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It’s That Time of the Year Again..

Perhaps Benjamin Franklin was right when he made the statement,

“In this world nothing can be said to be certain except death and taxes.”

And as it’s nearly tax time again, it’s vital for Landlords to begin getting their financial house in order. This means that those all-important records, receipts, invoices and statements need to be organised and up-to-date to ensure you maximise your deductions for each investment property within your portfolio.

In addition to this, it’s vital to know what you can and can’t claim as an expense on your property.

At the same time, it also pays to be aware of the most common mistakes Landlords make when compiling their tax returns.

To assist you with this, we’ve put together a selection of quick End of Financial Year checklists for maximising your potential tax benefits, plus we’ve outlined some of the most common tax related pitfalls to avoid.

What can you claim?

Firstly, the ATO states that you are entitled to claim those expenses which you incur whilst deriving your rental income, as tax deductions. These deductions fall into 2 distinct categories:

  1. Immediate deductions are those expenses which are claimable in the income year in which the expense is incurred.
  2. Longer term deductions are those expenses which you are entitled to claim over a number of income years.

Immediate Expenses may include:

  • Advertising costs to find tenants.
  • Accounting and book keeping fees. 
  • Bank fees and charges.
  • Body Corporate Fees.
  • Cleaning, Gardening and Mowing Costs.
  • Council Rates, Land tax and Water and Sewerage charges.
  • Insurance for your property and landlord cover.
  • Interest on Related Loans. 
  • Legal Expenses.
  • Maintenance, Repairs and Servicing. 
  • Pest Control.
  • Property Management fees.
  • Quantity Surveyor fees.
  • Security costs.
  • Stationery and Postage.
  • Travel and car costs when inspecting your property.
  • Utilities such as electricity, gas and charges for phone calls.

Longer Term Deductions may include:

  • Borrowing expenses.
  • Depreciation of approved items as per your Depreciation Schedule (if you don’t have a Depreciation Schedule for your rental property, we recommend that you contact us to arrange one as soon as possible).
  • Capital works deductions or building write-offs.

Non Deductible Items

On the other hand there are some items which are not considered to be eligible as deductions, these are deemed to be Non Deductible Items and include:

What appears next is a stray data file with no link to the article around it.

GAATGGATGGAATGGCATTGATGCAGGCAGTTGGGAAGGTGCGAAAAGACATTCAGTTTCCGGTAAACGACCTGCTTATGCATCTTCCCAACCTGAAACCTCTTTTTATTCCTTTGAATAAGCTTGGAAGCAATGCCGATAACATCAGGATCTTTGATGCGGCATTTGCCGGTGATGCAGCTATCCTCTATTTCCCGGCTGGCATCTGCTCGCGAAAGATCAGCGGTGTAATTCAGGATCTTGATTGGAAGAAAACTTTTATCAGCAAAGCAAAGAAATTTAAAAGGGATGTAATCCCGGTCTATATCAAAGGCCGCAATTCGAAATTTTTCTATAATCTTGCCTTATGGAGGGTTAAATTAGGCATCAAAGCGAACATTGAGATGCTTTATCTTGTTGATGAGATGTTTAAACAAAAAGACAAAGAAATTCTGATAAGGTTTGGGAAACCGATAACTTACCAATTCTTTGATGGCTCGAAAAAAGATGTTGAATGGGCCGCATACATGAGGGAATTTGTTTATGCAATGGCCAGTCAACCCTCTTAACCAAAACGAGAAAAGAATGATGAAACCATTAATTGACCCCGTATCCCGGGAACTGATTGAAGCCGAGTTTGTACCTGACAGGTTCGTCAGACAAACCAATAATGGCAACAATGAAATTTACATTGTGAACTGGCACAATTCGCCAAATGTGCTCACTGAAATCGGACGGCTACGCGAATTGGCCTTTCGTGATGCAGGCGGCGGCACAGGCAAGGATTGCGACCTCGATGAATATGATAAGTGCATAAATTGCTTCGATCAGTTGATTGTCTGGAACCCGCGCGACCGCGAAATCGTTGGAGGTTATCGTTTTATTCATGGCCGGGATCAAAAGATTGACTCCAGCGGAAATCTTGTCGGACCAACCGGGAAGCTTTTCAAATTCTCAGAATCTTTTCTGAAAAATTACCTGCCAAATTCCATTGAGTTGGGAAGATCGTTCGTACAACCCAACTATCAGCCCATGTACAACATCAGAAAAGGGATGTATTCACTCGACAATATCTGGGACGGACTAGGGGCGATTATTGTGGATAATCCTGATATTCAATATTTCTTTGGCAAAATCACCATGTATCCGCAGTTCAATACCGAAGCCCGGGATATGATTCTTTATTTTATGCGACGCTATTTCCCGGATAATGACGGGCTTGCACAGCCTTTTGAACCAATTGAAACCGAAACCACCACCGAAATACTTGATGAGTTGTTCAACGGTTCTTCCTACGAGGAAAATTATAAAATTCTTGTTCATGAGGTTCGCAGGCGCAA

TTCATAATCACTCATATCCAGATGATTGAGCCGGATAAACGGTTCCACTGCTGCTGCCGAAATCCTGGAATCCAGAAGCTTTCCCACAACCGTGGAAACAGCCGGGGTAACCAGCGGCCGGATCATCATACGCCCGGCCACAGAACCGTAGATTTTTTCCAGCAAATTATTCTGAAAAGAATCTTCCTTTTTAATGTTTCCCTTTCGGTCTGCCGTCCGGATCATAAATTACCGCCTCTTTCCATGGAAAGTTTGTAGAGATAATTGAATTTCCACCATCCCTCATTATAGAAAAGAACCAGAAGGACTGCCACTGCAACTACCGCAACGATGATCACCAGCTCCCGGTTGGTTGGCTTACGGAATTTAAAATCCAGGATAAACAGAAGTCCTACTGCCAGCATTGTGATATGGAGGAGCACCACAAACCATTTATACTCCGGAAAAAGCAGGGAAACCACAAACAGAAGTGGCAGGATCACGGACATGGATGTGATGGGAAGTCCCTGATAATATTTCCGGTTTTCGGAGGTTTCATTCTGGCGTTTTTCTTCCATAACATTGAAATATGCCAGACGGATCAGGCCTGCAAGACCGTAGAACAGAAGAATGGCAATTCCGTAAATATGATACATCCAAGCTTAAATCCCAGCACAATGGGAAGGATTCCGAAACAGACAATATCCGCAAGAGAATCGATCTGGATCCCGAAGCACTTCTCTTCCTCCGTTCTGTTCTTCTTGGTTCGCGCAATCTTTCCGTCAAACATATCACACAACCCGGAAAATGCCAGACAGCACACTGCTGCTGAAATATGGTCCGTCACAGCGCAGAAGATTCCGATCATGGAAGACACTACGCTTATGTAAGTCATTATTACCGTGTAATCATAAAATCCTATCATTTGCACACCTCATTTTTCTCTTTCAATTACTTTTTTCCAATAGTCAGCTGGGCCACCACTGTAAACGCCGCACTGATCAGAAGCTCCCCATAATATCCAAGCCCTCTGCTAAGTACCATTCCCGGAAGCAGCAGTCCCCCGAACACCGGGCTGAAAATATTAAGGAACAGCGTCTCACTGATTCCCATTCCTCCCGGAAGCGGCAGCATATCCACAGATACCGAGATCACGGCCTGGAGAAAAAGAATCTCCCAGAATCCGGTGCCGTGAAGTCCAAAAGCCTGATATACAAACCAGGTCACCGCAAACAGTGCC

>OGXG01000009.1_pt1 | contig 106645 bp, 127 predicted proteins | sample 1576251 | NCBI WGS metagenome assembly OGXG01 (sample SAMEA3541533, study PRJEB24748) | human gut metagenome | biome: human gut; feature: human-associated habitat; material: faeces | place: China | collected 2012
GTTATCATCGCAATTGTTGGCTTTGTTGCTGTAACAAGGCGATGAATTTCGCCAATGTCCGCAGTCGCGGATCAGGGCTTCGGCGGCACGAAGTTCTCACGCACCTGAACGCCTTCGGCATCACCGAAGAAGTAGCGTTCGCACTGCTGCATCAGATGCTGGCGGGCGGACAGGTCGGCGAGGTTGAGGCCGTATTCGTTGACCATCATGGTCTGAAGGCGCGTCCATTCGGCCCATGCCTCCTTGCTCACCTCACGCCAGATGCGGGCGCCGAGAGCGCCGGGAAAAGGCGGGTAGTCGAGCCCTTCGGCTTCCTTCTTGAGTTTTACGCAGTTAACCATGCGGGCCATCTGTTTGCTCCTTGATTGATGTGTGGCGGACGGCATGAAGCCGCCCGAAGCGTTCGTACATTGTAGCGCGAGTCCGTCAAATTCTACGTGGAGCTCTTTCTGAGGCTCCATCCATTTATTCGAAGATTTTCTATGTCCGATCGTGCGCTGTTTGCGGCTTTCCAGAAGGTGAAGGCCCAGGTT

• Acquisition and disposal costs of your investment property, including purchase cost, stamp duty on the transfer of property, advertising charges, conveyancing fees and disbursements. 
  • Expenses paid for by your tenants, such as such as water or electricity charges.
  • Expenses relating to the private use of a property such as a holiday home or your main residence.

Mistakes to Avoid

As well as keeping abreast of your eligible deductions, there are also a few usual suspects and common tax pitfalls to bear in mind whilst completing your returns.  These include non-compliance with the ATO’s requirements by:

  • Understating income and rental returns. It’s wise to ensure that your returns are accurate, as the tax office conducts routine audits and data matching to confirm that self-assessment is correct and harsh penalties apply.
  • Overstating rental expenses and claiming deductions on investment properties which are not actively available for rent.
  • Claiming interest deductions on loans which are not 100% investment-related.  
  • Claiming on travel expenses to inspect your investment property when the travel is also for private purposes.
  • Including initial works, such as painting when you first purchase the property, as repairs or maintenance costs instead of adding these as part of the property’s base cost. 
  • Including items on your Depreciation Schedule which are not tax deductible.
  • Incorrectly claiming your costs of borrowing as these are long term expenses which are deductible over the loan period or 5 years.
  • Failing to declare capital gains made on sale of investment properties, holiday homes and vacant land.
  • Inaccurately calculating the amount of capital gain or capital loss on a sale.
  • Claiming a main residence exemption which is not where you actually reside.
  • Claiming deductions for capital works which exceed the construction expenditure.

Wishing you all the best for the end of your financial year and if you have further questions, please contact our Senior Property Manager, Jessica Trout on 0424 961 930.  We’d love to hear from you.

It’s important to note that we provide this information as a guide only. In all instances regarding investment property deductions and tax issues we recommend that you speak with a qualified investment specialist, your Accountant or undertake enquiries of your own to determine which items may be applicable to your individual circumstance.

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White picket fences and backyards with mulberry trees. Apartments and town houses and villas and everything in-between. It’s got a bit of everything.

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